A Secular State Protects A Pluralist Society – Part 5 of 5 – Other Issues

In July 2019 Atheist Ireland took part in a meeting of the Dialogue Process between the Government, Churches, and Non-Confessional Organisations in Ireland.

This page is part 5 of Atheist Ireland’s policy document submitted to the Irish Government as part of this process. The parts of the document are as follows:

Contents of this Document
1. Overview of Atheist Ireland’s Contributions
2. Effective Structured Dialogue
3. Inclusive and Diverse Communities
4. Education
5. Other Issues

5.1 Religious Oaths in the Constitution

Atheist Ireland runs a ‘One Oath For All’ campaign, to enable conscientious atheists and other non-Christians to hold the office of President, Judge, Taoiseach, or other members of the Council of State.

Currently, in order to take office as President, Judge, or Taoiseach, we have to swear a religious oath that would force us to dissemble about our beliefs, and breach our human right to freedom of conscience and belief.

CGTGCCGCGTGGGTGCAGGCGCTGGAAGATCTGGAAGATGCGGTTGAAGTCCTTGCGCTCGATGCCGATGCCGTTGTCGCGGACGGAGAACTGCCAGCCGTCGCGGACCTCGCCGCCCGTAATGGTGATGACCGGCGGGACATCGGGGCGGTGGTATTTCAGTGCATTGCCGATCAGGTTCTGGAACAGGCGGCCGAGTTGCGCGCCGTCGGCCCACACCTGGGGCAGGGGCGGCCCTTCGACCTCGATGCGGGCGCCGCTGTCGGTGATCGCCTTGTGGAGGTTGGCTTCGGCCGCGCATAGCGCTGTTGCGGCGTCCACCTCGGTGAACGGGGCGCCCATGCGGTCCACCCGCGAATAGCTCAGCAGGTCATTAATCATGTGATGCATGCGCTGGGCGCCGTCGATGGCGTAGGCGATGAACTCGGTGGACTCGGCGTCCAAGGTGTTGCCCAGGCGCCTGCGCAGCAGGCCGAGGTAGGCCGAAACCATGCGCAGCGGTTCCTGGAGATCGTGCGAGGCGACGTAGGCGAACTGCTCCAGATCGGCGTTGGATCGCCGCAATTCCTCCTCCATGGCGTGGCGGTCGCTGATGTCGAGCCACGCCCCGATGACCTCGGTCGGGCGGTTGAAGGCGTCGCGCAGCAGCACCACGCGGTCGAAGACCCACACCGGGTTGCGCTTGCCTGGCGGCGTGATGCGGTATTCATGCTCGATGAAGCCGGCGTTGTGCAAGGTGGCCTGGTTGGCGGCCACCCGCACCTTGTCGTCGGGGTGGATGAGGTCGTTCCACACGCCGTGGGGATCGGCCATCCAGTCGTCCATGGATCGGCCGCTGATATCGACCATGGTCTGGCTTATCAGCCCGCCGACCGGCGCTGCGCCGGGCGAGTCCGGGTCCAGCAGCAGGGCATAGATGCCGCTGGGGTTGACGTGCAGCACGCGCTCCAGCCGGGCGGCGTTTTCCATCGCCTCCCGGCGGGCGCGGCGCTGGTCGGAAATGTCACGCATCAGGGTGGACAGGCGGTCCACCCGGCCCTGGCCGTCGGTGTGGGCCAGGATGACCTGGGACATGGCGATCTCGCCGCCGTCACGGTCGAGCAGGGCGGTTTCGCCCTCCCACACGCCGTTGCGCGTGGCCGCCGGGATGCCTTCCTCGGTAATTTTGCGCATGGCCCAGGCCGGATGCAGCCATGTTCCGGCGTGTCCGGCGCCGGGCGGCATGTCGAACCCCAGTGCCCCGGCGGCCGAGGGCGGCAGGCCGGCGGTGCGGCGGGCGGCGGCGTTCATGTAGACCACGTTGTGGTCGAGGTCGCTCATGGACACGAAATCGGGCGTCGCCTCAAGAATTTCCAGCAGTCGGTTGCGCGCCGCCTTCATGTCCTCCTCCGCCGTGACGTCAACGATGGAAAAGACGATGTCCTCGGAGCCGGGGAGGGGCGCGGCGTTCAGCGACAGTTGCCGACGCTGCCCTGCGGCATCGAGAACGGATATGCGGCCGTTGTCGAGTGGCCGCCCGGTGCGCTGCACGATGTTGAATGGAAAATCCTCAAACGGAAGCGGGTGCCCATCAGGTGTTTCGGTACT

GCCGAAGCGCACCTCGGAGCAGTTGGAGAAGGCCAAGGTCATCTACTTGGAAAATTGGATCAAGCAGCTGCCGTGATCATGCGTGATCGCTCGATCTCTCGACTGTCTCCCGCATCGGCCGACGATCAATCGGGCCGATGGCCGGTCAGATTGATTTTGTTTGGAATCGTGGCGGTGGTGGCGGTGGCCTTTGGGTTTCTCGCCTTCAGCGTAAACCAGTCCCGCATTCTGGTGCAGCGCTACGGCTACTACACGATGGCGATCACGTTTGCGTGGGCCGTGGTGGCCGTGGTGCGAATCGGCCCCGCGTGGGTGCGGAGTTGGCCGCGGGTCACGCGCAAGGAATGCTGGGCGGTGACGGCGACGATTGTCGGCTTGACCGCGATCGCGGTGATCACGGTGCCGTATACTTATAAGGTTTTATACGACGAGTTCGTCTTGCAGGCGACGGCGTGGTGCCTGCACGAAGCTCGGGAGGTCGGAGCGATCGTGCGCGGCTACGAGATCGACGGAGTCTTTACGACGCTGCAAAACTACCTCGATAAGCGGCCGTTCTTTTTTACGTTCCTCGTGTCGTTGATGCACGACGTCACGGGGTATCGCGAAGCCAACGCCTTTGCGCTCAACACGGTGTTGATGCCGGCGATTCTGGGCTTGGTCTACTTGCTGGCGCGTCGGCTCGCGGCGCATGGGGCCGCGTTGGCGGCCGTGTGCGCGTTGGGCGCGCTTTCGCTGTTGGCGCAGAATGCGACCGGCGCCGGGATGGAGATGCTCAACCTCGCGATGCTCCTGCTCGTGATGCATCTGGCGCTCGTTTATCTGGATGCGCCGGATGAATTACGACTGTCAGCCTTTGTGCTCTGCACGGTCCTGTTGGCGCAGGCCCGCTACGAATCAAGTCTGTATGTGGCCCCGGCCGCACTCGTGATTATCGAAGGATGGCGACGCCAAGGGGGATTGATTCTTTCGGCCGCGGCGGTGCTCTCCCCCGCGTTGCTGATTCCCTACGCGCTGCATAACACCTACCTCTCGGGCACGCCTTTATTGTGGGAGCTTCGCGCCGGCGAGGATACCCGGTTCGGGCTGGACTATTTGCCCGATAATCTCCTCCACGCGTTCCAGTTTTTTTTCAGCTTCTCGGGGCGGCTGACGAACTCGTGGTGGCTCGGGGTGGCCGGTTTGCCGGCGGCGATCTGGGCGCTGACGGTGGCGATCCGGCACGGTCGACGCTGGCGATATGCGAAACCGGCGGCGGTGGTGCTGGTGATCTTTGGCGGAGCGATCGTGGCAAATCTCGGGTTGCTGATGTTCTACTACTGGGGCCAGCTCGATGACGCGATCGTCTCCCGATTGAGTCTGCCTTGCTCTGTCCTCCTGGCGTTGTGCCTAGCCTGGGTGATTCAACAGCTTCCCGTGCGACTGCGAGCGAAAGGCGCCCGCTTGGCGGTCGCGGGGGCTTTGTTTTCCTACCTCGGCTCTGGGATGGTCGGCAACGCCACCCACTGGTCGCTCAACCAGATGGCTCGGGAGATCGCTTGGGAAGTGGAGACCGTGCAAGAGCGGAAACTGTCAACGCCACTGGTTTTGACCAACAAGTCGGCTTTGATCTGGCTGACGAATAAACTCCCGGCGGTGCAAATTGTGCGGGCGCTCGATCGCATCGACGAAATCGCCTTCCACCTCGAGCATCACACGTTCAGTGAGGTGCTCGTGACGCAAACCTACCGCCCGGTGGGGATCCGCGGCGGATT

We need a referendum to replace these religiously discriminatory oaths in our Constitution, so that all citizens of our Republic can be treated equally regardless of their religious or nonreligious beliefs.

These public office-holders should instead make a single declaration of loyalty to the Irish Constitution, State, and people, that does not reveal anything about the person’s religious or nonreligious beliefs.

The oath that the President must swear is contained in the Constitution (Article 12).

While it is described as a declaration, it is clearly a religious oath. It is a solemn promise, invoking a divine witness described as Almighty God, regarding the President’s future action or behaviour, and asking Almighty God to direct and sustain him or her.

It is clear from the Preamble that the ‘Almighty God’ involved is the Christian God, explicitly naming ‘the Most Holy Trinity’ and ‘our Divine Lord, Jesus Christ.’

If instead, in order to become President, the Constitution required that an elected candidate had to swear that there is no God, everybody would immediately realise that this would be a breach of their rights. But there is a blind spot when the discrimination is the other way around.

A similar religious oath exists for Judges and members of the Council of State.

The Council of State includes the Taoiseach, Tanaiste, Chairs of the Dail and Seanad, Chief Justice, Presidents of the High Court and Court of Appeal, Attorney General, former Presidents, former Taoisigh, former Chief Justices, and seven nominees of the President.